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Comment Re:Is this really news?! (Score 1) 64

It's more likely "professionally" installed systems that are the problem. Most physical security companies have no freaking idea what they're doing on a network, even 10+ years after IP cameras were introduced. I should know, I clean up after them all the time at my own physical security company. Add that to all the problems that "Hackvision" (Hikvision) has had, and it's a recipe for disaster.

Comment Done before (Score 3, Informative) 27

This was done several years ago by another: see here.
The issue is that, even if you have the most secure, multi-factor biometric and smart card reader, it's still more than likely transmitting that data back to the access control panel via Wiegand, which is offers not even the slightest bit of security against interception, replay, etc. OSDP has been around for a while and offers encryption to at least combat this, but, honestly, nobody freaking cares, and the lack of industry adoption of OSDP reflects this. There's a dozen and a half easier ways to get into a building.

Comment Re:Hikvision (Score 1) 134

Hikvision and Dahua are the two big cheap Chinese names for CCTV. For the VMS, Milestone offers a free version of XProtect with a severely-limited feature set.

I'm assuming that this is just a few cameras for a home or small office, though. If it's anything more than that you really should have it done professionally. There's a lot of ways to improperly install a CCTV system.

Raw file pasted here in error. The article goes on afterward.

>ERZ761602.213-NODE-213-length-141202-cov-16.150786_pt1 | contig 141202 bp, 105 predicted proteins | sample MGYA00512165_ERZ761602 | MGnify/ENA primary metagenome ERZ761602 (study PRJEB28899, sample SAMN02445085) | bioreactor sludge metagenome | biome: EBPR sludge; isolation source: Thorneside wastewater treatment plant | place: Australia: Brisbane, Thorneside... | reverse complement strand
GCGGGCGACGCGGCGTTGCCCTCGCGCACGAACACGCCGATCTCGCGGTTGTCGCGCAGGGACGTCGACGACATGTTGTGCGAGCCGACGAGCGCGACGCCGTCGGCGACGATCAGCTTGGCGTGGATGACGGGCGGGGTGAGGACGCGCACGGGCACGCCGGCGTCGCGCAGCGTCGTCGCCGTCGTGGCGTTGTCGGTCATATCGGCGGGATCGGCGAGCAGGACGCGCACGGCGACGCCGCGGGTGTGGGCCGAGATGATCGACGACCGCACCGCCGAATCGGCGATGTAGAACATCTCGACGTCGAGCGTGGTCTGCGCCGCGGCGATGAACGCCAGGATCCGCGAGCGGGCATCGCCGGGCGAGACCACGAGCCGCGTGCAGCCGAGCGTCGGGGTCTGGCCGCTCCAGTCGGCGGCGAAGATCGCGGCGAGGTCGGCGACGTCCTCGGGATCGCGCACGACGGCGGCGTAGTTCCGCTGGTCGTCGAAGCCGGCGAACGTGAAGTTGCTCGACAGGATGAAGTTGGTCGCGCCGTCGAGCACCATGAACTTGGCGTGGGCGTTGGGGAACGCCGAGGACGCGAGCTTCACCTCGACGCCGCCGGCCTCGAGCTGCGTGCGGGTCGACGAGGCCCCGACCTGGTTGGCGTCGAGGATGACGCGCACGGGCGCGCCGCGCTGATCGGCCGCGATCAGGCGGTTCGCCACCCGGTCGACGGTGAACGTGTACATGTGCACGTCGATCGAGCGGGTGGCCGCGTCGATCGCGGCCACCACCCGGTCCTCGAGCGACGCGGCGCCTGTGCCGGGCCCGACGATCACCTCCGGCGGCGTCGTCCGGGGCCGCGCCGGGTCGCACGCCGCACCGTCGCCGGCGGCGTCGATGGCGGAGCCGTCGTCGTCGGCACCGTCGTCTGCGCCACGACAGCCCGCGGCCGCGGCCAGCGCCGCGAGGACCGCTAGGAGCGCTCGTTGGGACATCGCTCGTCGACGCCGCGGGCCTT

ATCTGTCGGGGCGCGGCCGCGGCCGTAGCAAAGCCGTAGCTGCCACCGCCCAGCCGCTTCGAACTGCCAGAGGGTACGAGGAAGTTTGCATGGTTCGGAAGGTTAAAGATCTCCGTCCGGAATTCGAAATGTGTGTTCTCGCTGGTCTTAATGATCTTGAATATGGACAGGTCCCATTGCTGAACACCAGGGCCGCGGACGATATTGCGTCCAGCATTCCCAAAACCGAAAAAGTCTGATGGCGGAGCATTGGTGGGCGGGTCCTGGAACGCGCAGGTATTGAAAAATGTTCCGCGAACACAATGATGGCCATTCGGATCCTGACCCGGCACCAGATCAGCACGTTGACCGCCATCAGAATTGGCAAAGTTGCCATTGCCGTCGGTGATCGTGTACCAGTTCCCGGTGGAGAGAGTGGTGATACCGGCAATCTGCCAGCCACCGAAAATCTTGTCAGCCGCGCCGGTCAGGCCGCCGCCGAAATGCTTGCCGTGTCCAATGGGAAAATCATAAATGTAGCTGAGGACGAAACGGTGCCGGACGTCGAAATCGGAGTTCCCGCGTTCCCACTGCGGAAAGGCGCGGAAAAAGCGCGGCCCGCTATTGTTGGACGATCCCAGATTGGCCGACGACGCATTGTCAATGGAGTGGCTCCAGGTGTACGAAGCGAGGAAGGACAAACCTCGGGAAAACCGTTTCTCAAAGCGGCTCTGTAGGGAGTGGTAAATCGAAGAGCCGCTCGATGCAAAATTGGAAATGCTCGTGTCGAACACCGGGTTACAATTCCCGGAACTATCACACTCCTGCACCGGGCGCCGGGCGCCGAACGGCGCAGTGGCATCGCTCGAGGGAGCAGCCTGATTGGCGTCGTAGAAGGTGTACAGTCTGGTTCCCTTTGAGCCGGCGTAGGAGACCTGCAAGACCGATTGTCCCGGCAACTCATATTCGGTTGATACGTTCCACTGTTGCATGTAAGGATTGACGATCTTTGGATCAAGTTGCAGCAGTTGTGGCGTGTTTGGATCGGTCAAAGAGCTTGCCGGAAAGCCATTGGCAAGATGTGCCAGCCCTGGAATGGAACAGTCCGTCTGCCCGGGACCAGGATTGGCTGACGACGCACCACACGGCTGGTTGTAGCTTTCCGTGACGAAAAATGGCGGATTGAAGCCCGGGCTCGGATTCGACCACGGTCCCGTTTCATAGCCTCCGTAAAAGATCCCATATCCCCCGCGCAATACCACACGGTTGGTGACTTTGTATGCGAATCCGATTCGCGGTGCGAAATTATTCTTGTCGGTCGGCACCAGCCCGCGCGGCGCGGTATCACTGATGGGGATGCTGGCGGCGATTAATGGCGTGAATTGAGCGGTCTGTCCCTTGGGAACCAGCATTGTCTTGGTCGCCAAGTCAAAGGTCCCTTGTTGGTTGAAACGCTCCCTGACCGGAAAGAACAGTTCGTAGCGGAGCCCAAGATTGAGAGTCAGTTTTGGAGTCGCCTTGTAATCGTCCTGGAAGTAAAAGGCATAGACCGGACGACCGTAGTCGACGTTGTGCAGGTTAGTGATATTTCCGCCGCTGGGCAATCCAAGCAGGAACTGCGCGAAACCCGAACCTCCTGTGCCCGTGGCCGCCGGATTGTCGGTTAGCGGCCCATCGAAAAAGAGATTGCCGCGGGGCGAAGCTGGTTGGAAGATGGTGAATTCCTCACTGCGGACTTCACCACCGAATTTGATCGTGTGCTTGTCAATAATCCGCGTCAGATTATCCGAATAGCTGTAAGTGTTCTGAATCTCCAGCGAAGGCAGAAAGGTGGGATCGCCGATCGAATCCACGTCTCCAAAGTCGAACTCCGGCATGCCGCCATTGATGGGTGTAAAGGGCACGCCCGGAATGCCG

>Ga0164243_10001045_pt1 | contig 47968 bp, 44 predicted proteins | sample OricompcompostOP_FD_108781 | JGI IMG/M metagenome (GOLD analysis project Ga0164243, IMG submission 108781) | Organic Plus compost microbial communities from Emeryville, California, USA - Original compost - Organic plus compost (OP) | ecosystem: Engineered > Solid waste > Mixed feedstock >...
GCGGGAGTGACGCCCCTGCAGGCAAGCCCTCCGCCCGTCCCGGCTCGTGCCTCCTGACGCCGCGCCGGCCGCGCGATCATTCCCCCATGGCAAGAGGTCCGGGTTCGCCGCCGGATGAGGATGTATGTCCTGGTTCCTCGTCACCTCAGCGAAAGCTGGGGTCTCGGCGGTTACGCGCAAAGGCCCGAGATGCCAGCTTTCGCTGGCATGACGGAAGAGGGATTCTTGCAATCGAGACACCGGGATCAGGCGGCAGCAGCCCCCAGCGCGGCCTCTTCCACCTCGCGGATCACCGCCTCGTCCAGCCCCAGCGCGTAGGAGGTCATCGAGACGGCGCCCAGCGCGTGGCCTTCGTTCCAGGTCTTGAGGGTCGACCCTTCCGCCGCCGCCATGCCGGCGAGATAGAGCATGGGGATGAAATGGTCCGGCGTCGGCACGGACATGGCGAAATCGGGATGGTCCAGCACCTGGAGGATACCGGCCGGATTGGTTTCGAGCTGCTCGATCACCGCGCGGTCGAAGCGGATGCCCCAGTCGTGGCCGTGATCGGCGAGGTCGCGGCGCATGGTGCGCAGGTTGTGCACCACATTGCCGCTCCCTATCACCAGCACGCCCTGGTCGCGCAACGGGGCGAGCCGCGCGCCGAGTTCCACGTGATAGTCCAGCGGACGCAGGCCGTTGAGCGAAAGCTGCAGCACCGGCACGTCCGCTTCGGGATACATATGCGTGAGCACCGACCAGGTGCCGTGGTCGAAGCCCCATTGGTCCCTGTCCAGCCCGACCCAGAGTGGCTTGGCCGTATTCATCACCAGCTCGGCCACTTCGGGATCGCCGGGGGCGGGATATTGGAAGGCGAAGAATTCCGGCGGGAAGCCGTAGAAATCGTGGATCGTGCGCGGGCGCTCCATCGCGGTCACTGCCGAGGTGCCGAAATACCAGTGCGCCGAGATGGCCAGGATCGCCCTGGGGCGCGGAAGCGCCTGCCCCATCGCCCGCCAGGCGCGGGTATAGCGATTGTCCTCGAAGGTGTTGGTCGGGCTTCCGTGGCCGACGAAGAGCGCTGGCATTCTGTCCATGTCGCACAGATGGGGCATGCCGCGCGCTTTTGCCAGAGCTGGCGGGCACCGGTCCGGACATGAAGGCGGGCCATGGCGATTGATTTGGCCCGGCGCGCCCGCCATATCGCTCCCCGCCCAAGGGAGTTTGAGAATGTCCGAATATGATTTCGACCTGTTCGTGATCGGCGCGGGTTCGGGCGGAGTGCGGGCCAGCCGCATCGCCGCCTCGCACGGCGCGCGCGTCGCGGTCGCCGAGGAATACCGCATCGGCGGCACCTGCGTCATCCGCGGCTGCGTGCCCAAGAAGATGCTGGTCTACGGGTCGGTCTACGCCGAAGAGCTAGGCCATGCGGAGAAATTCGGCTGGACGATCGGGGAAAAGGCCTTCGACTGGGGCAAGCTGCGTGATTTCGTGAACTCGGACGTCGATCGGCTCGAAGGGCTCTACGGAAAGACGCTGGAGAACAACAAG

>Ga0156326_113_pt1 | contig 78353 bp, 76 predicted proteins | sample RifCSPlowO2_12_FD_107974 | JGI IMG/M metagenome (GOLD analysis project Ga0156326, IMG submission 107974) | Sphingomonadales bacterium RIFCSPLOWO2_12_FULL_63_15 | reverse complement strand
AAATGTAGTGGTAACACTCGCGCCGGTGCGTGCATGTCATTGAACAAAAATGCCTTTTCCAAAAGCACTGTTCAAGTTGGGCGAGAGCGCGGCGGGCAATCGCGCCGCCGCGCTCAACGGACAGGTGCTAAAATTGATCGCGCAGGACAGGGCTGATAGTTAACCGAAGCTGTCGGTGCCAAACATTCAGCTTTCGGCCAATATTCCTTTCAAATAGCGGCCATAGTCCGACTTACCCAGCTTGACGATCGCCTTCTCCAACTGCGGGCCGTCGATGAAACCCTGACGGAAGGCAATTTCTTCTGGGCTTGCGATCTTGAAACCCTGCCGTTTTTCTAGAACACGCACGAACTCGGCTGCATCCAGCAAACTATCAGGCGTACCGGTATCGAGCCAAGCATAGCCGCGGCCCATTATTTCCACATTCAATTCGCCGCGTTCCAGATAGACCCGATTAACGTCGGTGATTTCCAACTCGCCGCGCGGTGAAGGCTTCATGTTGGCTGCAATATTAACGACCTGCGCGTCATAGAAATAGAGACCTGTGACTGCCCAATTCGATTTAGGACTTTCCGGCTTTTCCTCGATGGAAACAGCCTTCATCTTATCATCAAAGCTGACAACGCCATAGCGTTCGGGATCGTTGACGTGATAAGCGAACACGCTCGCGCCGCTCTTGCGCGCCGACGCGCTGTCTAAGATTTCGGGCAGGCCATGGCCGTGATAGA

Submission + - Linux kernel 4.1 Will be an LTS Release

prisoninmate writes: Linux Foundation’s LinuxLTSI (Long-Term Support Initiative) group has confirmed on Twitter that the next LTS version of the Linux kernel will be 4.1. The information has also been confirmed by Greg Kroah-Hartman, a renowned kernel developer who is currently maintaining several kernel branches, including a few LTS ones. Therefore, when Linux kernel 4.1 will be released, it will become the LTS version of 2015 and the most advanced long-term support release,

Comment Surprised? (Score 1) 1

As a physical security integrator, I can state with confidence that most physical security people are just like most HVAC installers in that they have no freaking idea what they're doing on a network. IP cameras came along and offered substantially higher resolution, easier transmission, PoE, and other benefits, and now you have a bunch of old-school alarm companies with little idea of what even an IP address is installing critical physical security devices with no consideration given to network security. Mark my words, this is going to be a huge problem.

Submission + - City CCTV networks vulnerable to cyberattacks ( 1

An anonymous reader writes: Public CCTV and security surveillance networks are vulnerable to hacking attacks, according to recent findings from cybersecurity research group Kaspersky Lab. Designed to protect civilians from crime and terrorism, city video surveillance systems could easily be misused by third parties who exploit configuration flaws to access data recorded by the security cameras said Kaspersky. CCTV systems usually connect across a mesh network through which data travels along a series of nodes to a central control center. Kaspersky warned that the majority of camera systems use no encryption at all, or if encryption tools are employed they are not being used correctly. The cybersecurity firm underlined that this means that clear data is readily sent across the mesh network and freely available for anyone with access. Consequently if a hacker is able to gain access to a single node in a network, they would be able to observe and manipulate the data travelling through it, replacing real content with a fake recording for example.

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